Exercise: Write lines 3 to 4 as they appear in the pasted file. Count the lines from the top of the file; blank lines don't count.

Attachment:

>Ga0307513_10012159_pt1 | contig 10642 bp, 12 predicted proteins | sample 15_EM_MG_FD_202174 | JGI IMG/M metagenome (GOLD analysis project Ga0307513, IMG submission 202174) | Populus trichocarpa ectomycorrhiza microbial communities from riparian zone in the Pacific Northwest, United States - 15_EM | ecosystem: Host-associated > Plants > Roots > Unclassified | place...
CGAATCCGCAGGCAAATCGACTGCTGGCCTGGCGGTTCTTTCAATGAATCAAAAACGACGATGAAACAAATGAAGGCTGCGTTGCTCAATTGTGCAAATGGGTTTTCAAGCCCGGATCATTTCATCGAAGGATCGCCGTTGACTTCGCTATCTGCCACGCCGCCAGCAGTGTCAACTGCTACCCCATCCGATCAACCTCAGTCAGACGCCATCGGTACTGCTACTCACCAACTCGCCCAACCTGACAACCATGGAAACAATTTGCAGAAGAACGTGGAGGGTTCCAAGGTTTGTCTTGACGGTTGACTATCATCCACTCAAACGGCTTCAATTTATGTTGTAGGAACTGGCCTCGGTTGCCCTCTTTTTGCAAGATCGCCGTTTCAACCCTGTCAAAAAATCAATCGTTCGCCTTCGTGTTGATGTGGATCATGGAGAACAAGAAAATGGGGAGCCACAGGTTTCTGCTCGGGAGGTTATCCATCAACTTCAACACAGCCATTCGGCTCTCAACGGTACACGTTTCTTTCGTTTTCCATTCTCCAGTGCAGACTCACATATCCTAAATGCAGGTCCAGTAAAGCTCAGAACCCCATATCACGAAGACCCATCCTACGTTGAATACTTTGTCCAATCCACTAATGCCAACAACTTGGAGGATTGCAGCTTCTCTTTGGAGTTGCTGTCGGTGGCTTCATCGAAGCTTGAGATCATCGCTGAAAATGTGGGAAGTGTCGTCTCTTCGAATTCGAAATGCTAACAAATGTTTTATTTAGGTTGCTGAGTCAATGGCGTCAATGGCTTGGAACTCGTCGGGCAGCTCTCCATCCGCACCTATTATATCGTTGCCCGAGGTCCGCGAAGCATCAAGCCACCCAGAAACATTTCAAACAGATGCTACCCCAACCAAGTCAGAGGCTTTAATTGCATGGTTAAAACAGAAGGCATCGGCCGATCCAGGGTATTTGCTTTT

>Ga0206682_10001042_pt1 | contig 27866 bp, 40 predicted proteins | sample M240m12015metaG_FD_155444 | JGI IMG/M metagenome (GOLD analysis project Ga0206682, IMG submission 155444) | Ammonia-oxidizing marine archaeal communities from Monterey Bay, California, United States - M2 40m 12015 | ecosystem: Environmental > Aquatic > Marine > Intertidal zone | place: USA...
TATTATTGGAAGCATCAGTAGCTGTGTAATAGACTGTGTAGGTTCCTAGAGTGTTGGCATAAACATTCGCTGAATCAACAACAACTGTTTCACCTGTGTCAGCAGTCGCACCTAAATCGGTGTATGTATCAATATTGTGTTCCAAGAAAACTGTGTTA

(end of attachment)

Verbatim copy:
>Ga0206682_10001042_pt1 | contig 27866 bp, 40 predicted proteins | sample M240m12015metaG_FD_155444 | JGI IMG/M metagenome (GOLD analysis project Ga0206682, IMG submission 155444) | Ammonia-oxidizing marine archaeal communities from Monterey Bay, California, United States - M2 40m 12015 | ecosystem: Environmental > Aquatic > Marine > Intertidal zone | place: USA...
TATTATTGGAAGCATCAGTAGCTGTGTAATAGACTGTGTAGGTTCCTAGAGTGTTGGCATAAACATTCGCTGAATCAACAACAACTGTTTCACCTGTGTCAGCAGTCGCACCTAAATCGGTGTATGTATCAATATTGTGTTCCAAGAAAACTGTGTTA